Hope rises for Africa’s permanent membership of ILO governing council
Sunmonu decries Buhari’s absence at centenary confab
Africa will soon have permanent member countries in the International Labour Organisation (ILO) governing council.First president of Nigeria Labour Congress (NLC), Hassan Sunmonu, disclosed this to The Guardian after the 108th International Labour Conference (ILC) that ended at the weekend in Geneva, Switzerland.
ILO set the machinery in motion to achieve the feat during the ILC, which President Muhammadu Buhari did not attend.Africa is the only continent that has no member in the ILO permanent governing council.
The 10 countries in the council are often referred to as ‘Countries of Chief Industrial Importance’. They are Brazil, China, France, Germany, India, Italy, Japan, Russia, United Kingdom (UK), and United States of America (U.S.A.).
According to Sunmonu, the international labour watchdog is likely to expand membership of the permanent governing council from 10 to 12 in the next two years, to accommodate two African countries.He said: “Africa has the largest member countries within the ILO with 54 countries. With that large number, it is the only continent that does not have permanent representatives in the governing board of the ILO.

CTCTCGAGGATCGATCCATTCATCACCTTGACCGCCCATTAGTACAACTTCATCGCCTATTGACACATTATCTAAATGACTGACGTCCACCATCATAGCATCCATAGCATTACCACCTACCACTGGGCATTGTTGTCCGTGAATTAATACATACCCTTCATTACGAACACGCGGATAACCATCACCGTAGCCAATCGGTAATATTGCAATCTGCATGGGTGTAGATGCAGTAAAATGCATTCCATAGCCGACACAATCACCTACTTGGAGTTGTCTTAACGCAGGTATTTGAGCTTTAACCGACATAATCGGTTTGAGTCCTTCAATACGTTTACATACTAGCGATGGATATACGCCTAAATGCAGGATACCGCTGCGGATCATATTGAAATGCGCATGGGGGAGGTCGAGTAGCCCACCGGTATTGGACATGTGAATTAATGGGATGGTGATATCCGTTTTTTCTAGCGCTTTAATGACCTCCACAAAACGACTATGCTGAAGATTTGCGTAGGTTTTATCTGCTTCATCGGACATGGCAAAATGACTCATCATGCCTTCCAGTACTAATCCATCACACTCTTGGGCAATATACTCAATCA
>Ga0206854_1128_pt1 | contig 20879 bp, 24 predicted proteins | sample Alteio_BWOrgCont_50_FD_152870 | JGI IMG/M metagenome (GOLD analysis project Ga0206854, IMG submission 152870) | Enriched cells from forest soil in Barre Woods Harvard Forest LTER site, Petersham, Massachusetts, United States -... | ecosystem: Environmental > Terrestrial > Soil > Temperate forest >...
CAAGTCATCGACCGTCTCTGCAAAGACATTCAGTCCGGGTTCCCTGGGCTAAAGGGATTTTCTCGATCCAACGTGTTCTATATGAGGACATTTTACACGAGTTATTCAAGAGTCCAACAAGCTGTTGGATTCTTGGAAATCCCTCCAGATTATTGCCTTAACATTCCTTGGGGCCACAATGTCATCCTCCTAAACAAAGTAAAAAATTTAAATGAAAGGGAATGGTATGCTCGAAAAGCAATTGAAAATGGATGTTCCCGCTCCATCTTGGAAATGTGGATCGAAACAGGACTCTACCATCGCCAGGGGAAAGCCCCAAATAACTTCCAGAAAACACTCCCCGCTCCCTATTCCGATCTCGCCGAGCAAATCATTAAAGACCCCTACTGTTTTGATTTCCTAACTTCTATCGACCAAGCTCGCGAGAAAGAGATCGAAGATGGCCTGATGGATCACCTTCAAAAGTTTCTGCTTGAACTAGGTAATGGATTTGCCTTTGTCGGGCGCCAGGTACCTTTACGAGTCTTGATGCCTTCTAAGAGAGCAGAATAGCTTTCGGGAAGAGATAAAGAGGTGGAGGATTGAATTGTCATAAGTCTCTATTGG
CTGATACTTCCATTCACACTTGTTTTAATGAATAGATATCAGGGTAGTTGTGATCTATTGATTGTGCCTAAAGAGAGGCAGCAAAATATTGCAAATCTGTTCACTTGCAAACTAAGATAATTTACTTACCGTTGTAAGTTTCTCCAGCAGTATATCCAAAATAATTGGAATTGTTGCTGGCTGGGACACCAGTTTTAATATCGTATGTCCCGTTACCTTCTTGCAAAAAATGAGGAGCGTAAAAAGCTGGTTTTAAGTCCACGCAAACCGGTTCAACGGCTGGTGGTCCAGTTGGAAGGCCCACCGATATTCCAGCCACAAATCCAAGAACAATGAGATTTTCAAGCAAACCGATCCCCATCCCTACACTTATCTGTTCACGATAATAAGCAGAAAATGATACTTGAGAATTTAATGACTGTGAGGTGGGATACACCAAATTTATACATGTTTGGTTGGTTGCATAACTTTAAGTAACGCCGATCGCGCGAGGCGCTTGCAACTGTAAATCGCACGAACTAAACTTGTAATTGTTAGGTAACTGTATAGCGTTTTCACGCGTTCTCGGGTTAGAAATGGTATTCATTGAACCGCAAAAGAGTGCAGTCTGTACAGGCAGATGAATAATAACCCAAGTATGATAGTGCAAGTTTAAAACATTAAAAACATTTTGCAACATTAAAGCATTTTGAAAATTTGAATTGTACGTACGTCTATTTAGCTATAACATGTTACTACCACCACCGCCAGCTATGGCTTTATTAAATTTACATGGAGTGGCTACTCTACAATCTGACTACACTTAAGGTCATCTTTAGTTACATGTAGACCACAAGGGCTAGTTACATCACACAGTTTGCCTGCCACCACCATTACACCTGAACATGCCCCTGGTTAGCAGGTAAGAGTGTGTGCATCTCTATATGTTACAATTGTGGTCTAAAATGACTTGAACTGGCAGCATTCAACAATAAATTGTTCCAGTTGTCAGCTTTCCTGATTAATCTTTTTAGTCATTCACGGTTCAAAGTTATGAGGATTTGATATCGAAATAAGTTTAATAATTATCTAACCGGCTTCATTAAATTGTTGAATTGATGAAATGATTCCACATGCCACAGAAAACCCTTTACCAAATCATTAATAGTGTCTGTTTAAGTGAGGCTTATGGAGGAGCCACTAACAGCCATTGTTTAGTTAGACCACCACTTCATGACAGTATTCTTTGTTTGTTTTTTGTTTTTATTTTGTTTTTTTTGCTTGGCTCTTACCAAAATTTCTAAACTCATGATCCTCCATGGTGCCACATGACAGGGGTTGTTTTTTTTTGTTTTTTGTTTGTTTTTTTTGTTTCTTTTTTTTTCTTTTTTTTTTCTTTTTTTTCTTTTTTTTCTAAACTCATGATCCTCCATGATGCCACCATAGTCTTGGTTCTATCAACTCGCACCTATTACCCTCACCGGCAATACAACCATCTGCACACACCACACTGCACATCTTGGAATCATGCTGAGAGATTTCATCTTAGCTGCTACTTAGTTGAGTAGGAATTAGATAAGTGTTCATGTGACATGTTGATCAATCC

“Out of the 10 countries that are on the governing council, only India and Brazil are from developing countries. Brazil represents Latin America while India represents Asia.“But now, through the work of the committee of the whole, there is a resolution, which has been adopted, that we hope will fast-track Africa’s permanent membership of the ILO governing council in the next one or two years.”
The former general secretary of the Organisation of African Trade Union Unity (OATUU) also berated the presidency for not ensuring the presence of President Muhammadu Buhari at the centenary conference. Sunmonu argued that Buhari lost the opportunity to showcase Nigeria at the global labour summit.
“I don’t see why President Muhammadu Buhari should not be at the ILO centenary summit. I am sure his absence is traceable to the inaction or negligence of the immediate past minister of labour and employment (Dr. Chris Ngige), who should have ensured that the president came.
“Look at the platform, the tripartite platform upon which Nigeria should have played. Over 30 heads of states were here. Why should Nigeria’s president not be here?” he added. Sunmonu, who has attended the ILC meeting for about 30 years consistently, urged the ILO to maintain its tripartite composition and resist being hijacked by governments or employers.